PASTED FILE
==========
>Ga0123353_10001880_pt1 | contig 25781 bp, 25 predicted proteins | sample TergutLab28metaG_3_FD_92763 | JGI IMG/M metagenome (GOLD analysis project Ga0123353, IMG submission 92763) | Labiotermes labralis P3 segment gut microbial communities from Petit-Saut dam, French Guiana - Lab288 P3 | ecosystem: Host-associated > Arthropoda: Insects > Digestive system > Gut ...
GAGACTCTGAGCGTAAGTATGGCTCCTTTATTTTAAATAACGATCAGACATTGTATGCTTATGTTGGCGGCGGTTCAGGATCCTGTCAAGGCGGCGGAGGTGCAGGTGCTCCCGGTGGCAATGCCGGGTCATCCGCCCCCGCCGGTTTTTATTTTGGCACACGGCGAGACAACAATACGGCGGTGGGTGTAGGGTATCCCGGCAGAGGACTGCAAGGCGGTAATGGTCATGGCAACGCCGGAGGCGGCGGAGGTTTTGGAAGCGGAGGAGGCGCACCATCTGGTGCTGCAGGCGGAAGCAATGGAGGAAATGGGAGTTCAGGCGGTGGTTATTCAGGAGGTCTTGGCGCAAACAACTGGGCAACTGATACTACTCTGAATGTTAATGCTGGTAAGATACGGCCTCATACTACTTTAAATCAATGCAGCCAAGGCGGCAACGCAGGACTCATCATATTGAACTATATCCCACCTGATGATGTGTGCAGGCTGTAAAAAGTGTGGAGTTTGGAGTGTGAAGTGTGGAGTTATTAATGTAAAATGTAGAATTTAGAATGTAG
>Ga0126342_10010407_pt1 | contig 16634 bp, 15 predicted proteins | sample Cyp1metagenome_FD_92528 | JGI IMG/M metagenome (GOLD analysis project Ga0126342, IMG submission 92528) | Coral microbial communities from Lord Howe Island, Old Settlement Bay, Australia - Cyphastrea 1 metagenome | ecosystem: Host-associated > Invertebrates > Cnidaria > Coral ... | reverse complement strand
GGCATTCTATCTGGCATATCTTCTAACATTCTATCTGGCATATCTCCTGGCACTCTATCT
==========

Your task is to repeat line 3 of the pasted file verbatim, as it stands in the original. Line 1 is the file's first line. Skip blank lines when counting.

>Ga0126342_10010407_pt1 | contig 16634 bp, 15 predicted proteins | sample Cyp1metagenome_FD_92528 | JGI IMG/M metagenome (GOLD analysis project Ga0126342, IMG submission 92528) | Coral microbial communities from Lord Howe Island, Old Settlement Bay, Australia - Cyphastrea 1 metagenome | ecosystem: Host-associated > Invertebrates > Cnidaria > Coral ... | reverse complement strand